The issue of venue first came up in May last year when lawyers for Kenyatta and former Public Service Chief Francis Kirimi Muthaura asked Trial Chamber V judges to consider such a move. They made the request in submissions filed ahead of a June status conference the judges had called to discuss the trial date and a timetable for the prosecution to make full disclosure of their evidence, among other things. In those submissions, in what is referred to as Kenya case two, Kenyatta’s lawyers stated they wanted the trial moved to Kenya. Muthaura’s team said Arusha or Kenya would be suitable.
Trial Chamber V rejected those submissions in November 2012, without prejudice, stating that the requests should be directed to the Presidency of the ICC, which is mandated to make such a decision. The following December, the defense for Muthaura applied to the Presidency of the ICC to have his client’s trial moved to either Arusha or Kenya. The Presidency in response directed Trial Chamber V to get the views of the parties involved in Kenya case two on what their preferred trial venue would be. Since then, however, Trial Chamber V has ordered the charges against Muthaura be withdrawn because the sole witness who made direct allegations against him was compromised.
In January this year, the defense for Ruto and Sang also applied to the Presidency to change the venue of their trial. Until January, neither Ruto nor Sang had indicated that they wanted their trials held away from The Hague. Their application was in response to Muthaura’s submission and the orders the court made flowing from that application. As in the Kenyatta and Muthaura case, the Presidency then ordered Trial Chamber V to seek the views of other parties in the Ruto and Sang case on where they would prefer the trial to be held and make recommendations to the Presidency.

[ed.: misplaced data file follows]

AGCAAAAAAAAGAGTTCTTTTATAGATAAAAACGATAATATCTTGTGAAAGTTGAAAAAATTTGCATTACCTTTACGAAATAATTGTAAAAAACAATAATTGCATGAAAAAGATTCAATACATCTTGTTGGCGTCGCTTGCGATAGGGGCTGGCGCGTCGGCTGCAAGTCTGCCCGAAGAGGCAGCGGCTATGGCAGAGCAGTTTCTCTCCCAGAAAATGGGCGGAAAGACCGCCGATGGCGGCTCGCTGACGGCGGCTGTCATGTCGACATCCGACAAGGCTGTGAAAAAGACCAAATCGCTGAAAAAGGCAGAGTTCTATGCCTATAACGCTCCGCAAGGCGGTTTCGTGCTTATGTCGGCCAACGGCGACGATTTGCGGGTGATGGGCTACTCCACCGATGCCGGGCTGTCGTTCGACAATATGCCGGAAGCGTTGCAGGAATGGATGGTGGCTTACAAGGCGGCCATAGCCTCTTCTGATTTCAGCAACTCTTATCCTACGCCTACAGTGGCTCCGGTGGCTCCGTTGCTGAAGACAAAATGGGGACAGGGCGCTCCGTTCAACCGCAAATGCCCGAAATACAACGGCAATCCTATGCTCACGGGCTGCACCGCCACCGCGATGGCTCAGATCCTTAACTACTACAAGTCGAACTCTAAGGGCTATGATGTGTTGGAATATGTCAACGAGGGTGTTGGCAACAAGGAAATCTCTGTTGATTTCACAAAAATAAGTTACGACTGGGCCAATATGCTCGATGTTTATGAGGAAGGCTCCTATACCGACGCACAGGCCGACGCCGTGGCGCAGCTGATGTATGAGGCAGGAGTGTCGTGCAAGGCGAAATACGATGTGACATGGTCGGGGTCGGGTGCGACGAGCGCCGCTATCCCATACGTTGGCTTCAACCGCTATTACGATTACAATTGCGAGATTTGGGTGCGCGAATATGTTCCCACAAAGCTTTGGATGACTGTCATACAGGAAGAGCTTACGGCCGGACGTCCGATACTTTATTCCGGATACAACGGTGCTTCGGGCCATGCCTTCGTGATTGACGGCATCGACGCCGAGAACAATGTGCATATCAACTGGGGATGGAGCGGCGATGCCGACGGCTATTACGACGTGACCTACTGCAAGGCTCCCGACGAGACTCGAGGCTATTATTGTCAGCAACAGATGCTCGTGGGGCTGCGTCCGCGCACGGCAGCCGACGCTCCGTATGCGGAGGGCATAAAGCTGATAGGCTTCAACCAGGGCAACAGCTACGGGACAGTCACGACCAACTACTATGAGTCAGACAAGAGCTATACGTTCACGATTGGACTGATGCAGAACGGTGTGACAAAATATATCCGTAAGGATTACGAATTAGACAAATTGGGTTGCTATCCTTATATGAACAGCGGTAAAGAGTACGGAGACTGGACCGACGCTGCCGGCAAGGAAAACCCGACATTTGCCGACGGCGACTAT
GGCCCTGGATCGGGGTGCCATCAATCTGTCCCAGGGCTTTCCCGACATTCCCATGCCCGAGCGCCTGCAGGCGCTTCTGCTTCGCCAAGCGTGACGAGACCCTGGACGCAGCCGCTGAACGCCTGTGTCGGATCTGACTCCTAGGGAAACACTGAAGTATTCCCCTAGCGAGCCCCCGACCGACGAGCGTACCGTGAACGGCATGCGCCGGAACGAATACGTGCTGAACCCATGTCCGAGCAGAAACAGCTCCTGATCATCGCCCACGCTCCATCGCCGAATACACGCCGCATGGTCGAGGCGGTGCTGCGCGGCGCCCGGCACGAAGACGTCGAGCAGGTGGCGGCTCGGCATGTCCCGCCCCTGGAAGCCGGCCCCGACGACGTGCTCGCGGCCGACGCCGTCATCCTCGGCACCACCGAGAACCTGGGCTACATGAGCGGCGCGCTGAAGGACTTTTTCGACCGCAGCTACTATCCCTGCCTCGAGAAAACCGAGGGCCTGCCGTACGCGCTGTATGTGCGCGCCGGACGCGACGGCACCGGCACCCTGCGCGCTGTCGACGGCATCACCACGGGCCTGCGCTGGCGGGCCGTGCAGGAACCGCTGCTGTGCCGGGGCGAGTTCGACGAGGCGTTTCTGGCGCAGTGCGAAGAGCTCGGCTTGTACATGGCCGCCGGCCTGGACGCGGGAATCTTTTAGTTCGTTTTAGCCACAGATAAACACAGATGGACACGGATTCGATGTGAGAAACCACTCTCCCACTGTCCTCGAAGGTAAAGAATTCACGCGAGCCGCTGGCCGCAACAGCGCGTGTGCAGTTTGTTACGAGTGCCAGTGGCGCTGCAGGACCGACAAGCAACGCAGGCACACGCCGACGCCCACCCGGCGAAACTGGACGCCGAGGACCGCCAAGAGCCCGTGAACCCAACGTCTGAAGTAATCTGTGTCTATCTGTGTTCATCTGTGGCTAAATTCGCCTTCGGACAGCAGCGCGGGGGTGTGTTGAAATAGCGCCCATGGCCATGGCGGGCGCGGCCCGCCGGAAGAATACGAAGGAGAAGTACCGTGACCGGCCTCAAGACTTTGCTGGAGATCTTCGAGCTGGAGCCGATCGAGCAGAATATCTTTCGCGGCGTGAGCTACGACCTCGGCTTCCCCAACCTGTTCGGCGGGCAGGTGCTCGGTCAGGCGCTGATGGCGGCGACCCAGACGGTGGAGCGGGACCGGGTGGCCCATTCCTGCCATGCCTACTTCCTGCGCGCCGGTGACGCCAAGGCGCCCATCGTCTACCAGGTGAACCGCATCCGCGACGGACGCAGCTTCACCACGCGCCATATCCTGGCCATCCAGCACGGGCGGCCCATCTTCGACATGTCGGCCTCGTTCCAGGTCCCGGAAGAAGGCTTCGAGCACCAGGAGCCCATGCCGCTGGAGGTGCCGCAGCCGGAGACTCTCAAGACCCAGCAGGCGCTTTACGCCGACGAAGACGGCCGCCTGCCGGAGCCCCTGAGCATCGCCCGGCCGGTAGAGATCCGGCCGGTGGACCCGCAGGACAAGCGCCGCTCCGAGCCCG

The defense application on behalf of Ruto and Sang noted that “the Trial Chamber has not sought the views of any party in the Kenya 1 case. Nevertheless, the two cases are inextricably linked in terms of their listing and it would be impractical to have the two trials heard in different places as far apart as The Hague and East Africa.”
They argued that holding the trials at The Hague would disrupt their clients’ private and public lives, “which would be deleterious to their physical, psychological and economic well-being.” The prosecution had indicated in submissions filed on May 28 last year that they expected to take 12 months presenting their case against Ruto and Sang and a similar period for the Kenyatta case.
“In the case of Ruto who holds public office, and as a matter of public record, is aspiring for higher office, it would also mean taking him away from exercising his public duty,” the lawyers stated in their application filed on January 24, about a month and a half before Ruto was declared Deputy President. “A change of venue, on the other hand, would mitigate those disruptions and costs to the accused without detracting from the smooth running of the trial.”
Defense lawyers also argue that holding the trial anywhere in East Africa will help all involved to better understand the geographical and social context surrounding the case.
“It is well documented that conducting trials in the region where such crimes were allegedly committed greatly assists entrenching the legacy of the court,” Ruto and Sang’s lawyers stated in their application. “In the present context, it should give the people of Kenya a sense of ownership of the judicial process and should render the proceedings more directly relevant.”
Kenyatta’s defense lawyers highlighted the law allowing the court to elect where it will sit for trial and stated that their client would respect any order of the court concerning the trial venue, without giving any preference. This ambivalence contrasts with the clear preference stated in their submission in May last year that their client wanted Kenya to be the venue of his trial.
Tomorrow, the second part of this article will look in detail at the submissions of the prosecution, victims’ lawyers, and the Registry.